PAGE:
When Encouragement Sounds Like Criticism

June 30, 2010 Laura Collins

I encourage parents to step up early and with urgency when a child has an eating disorder. Sometimes, for various reasons, this encouragement gets me into trouble.encouragement

How Can Positive Messages Sound Like Accusations?

The double-edged sword of encouragement is that those who didn't get that message early feel blamed for not taking action. I've heard from many parents that my encouragement sounded like criticism for their past actions. I've heard anger that I was underestimating how hard it is, how circumstances prevented them from action. More than once, I've heard that my message made a parent feel I was being condescending or uncaring.

This is not my intention. I'm trying to reach parents early in the process and influence policy-makers and clinicians who encounter and support these families. I want parents to recognize that if they are not getting this message, they should seek second opinions. This is not to criticize those who didn't, couldn't, and can't.

Eating Disorder Patients Feel Angry

I was recently dressed down by more than one presently suffering eating disorder patient who felt despair and personal affront that someone would point to a "grim" prognosis for patients whose families are unwilling or unable to be involved in eating disorder treatment. These patients believe their families are not only not helpful, they are actively toxic and their involvement could only worsen their recovery process. My message - and that of others - that parents need to step up sounded to these patients like a "death sentence" and a complete lack of confidence in their ability or chance of recovery from the eating disorder.

I don't mean to discourage anyone. In fact, I am filled with admiration and support for those who are getting treatment without the support of loving family. Your work to be well deserves more credit and more layers of assistance and support - not less. I do know people who have fully recovered after years of illness without help from their families. We need to honor that, but surely we don't want to let that happen if at all avoidable.

I'm Deeply Sorry

I deeply regret causing pain to any eating disorder sufferer or any parent. My goal is to help, not harm.

I stand by my call for parents to step up as urgently and as lovingly as possible. I do so knowing that in some circumstances it is going to fly in the face of clinical support, cause conflict within the family, expose weaknesses and faults in family members, be legally difficult, be impractical, be impossible, or be too late. I still need to get that message out there.

It is necessary to reach as many families as possible, as early as possible, with a message of urgency and engagement to save the many lives and families who CAN be saved or improved. We can not hide from the fact that every day there are young people about to be diagnosed with an eating disorder whose families need this information. These young people's parents need to know that failure to act now and act assertively decreases the chance of recovery and increases the misery of their child.

This is not to diminish the anguish and loss that currently exists. This is not to dishonor those who have been lost or their families, nor those currently fighting alone. All patients deserve all the support they can get from their families and if not relatives, then friends, neighbors, the community. Clinicians can't fight this alone with the patients: they also need society to support these patients in their homes and at every level.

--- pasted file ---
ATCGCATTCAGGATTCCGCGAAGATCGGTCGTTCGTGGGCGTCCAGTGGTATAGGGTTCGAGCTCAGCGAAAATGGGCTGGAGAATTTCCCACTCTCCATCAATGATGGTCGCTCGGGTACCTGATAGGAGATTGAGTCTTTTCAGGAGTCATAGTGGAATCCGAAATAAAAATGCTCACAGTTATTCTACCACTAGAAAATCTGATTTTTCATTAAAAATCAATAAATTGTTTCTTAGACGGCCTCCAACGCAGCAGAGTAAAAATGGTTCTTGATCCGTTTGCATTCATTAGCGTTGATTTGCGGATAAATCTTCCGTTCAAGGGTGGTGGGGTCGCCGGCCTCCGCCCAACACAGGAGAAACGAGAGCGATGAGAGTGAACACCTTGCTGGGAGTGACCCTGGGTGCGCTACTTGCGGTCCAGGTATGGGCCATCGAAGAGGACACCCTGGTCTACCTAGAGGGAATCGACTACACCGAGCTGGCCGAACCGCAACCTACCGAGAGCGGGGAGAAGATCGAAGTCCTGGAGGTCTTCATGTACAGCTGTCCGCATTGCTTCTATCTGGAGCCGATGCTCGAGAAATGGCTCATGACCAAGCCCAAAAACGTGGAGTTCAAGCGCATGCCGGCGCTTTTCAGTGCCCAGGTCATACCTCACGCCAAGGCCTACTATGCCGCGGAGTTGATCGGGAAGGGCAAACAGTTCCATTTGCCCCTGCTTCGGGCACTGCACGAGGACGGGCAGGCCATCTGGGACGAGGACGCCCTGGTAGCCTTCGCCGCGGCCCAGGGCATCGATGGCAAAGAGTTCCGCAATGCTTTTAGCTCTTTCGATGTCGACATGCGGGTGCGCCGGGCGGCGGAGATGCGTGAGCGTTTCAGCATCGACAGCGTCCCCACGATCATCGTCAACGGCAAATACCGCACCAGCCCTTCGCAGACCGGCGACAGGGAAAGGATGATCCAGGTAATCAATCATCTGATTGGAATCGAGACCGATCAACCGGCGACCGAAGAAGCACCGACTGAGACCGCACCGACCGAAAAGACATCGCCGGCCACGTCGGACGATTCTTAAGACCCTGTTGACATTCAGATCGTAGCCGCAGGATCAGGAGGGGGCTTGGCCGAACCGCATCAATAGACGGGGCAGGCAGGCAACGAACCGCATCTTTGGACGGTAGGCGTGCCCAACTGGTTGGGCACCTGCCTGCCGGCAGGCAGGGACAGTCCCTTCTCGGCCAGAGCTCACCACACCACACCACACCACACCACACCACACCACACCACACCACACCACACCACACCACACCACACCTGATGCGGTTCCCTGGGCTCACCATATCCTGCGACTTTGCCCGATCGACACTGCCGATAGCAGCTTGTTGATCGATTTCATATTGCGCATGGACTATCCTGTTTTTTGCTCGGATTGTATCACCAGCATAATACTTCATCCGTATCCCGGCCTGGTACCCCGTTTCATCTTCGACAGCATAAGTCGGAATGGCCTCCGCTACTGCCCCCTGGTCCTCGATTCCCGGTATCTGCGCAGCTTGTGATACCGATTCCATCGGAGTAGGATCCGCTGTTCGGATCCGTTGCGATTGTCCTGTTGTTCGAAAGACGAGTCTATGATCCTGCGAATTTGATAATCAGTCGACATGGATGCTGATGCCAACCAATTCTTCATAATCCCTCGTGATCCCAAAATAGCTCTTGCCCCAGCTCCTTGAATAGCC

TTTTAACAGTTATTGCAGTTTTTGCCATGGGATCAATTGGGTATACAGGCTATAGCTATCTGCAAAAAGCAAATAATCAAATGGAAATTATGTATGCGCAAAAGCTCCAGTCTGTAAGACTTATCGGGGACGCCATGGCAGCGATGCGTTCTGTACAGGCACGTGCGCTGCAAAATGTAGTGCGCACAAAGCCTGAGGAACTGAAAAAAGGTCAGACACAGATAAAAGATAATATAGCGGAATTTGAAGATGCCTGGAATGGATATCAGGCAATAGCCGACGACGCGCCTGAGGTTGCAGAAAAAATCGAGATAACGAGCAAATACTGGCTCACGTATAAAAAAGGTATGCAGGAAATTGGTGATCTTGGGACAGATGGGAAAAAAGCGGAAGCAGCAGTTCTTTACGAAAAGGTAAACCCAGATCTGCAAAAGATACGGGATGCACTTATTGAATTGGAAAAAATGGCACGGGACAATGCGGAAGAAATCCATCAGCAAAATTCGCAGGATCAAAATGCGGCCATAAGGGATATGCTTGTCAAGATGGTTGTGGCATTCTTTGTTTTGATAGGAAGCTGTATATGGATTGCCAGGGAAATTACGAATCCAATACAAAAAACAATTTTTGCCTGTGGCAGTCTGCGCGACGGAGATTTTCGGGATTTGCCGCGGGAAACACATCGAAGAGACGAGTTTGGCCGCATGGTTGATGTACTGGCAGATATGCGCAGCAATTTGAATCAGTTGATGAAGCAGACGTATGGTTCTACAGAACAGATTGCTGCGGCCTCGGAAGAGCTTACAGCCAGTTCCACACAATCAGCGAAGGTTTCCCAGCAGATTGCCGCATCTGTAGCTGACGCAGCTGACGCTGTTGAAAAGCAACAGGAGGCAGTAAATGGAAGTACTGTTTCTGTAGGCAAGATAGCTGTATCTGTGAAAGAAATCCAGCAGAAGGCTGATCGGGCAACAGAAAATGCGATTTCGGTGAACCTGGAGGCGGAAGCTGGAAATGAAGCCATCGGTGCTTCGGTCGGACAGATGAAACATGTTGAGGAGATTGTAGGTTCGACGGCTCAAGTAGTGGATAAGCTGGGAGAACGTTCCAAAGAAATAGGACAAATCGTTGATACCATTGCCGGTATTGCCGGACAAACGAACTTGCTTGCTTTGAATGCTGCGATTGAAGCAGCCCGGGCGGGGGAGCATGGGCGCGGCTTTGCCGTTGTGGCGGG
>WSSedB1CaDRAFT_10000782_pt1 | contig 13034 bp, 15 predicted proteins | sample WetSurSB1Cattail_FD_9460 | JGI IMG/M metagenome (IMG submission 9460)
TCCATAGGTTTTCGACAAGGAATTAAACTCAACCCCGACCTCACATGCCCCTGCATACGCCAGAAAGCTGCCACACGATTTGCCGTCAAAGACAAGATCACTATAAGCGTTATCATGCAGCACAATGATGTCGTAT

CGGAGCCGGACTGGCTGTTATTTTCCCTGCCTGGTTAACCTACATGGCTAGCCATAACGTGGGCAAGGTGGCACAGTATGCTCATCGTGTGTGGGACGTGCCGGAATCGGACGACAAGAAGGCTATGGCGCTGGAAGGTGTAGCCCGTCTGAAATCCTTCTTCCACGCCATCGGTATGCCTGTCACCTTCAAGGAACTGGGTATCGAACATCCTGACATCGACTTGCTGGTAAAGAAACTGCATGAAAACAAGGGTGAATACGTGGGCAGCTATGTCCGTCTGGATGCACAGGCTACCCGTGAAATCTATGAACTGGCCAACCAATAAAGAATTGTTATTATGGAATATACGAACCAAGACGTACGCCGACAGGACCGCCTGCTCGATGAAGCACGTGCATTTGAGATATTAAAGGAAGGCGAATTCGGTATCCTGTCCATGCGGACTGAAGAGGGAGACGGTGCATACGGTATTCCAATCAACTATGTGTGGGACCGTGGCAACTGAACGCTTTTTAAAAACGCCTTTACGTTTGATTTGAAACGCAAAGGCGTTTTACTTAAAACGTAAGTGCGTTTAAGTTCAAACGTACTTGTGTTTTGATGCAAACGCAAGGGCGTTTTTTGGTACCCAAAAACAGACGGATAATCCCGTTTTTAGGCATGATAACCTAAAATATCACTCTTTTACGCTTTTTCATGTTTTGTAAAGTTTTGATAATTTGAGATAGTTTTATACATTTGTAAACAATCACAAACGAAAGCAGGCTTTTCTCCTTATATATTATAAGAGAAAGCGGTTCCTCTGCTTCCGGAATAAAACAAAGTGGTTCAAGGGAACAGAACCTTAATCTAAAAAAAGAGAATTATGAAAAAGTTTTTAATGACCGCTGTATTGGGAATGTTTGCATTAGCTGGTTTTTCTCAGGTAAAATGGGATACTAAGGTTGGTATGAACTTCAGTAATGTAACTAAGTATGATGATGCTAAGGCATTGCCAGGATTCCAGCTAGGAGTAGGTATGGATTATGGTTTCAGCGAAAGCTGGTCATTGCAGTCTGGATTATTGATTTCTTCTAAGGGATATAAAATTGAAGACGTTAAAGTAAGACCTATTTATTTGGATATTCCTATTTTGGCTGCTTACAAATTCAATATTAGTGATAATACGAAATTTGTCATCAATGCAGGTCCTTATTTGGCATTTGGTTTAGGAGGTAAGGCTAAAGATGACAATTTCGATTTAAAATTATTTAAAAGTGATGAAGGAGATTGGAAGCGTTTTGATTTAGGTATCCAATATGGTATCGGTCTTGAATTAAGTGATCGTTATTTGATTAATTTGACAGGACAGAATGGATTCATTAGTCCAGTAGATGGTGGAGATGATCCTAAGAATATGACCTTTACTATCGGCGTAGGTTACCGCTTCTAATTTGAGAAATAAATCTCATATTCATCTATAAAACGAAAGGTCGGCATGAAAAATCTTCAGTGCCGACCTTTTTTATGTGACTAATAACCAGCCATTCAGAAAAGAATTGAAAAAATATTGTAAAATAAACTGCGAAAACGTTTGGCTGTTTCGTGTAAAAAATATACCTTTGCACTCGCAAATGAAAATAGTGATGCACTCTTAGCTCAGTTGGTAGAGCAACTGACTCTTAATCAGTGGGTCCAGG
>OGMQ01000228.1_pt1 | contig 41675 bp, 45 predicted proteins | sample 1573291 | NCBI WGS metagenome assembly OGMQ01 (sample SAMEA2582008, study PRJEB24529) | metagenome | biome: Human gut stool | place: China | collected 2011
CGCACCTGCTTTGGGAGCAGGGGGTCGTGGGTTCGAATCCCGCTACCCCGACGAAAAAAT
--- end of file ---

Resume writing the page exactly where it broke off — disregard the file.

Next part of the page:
All Eating Disorder Patients Need And Deserve Support

When I say that family is important, I'm not saying they are the only option or that family has to be narrowly defined as parents or blood relations. If there are no supportive family members, patients need others to step up. We all need to step up. No one should have to suffer this illness or have to pursue recovery in isolation.

APA Reference
Collins, L. (2010, June 30). When Encouragement Sounds Like Criticism, HealthyPlace. Retrieved on 2024, May 19 from

Author: Laura Collins

July, 16 2010 at 8:42 am

As someone who has a loving family, but one that is unequipped to help in my treatment for a large number of reasons, I have often felt like those with e.d.'s that you describe above. I want you to know that I very, very much appreciate this post, and I agree whole-heartedly with your statement that we *all* need to step up.

July, 2 2010 at 11:01 am

I agree. I overcame bulimia without the support of my parents. It was the toughest battle of my life which would've been a little easier if I had their support. I am proud of myself for overcoming my ED, but I still look back and wish that my mother or father were there for me because I felt so very lost and alone and it took me years to properly recover. Sometimes I couldn't even afford to go to therapy; which I paid for by maxing out my credit card. Eventually I found free help which saved my life. I know my mother is sorry for not being there all those years ago, even though she will never directly tell me so...and I love her, but I still find myself wishing that she will magically change and at least talk about my ED, even after all these years...I'm now 29.

July, 1 2010 at 6:14 pm

Well said, Laura. You are doing great work, and I hope you continue in the same way.

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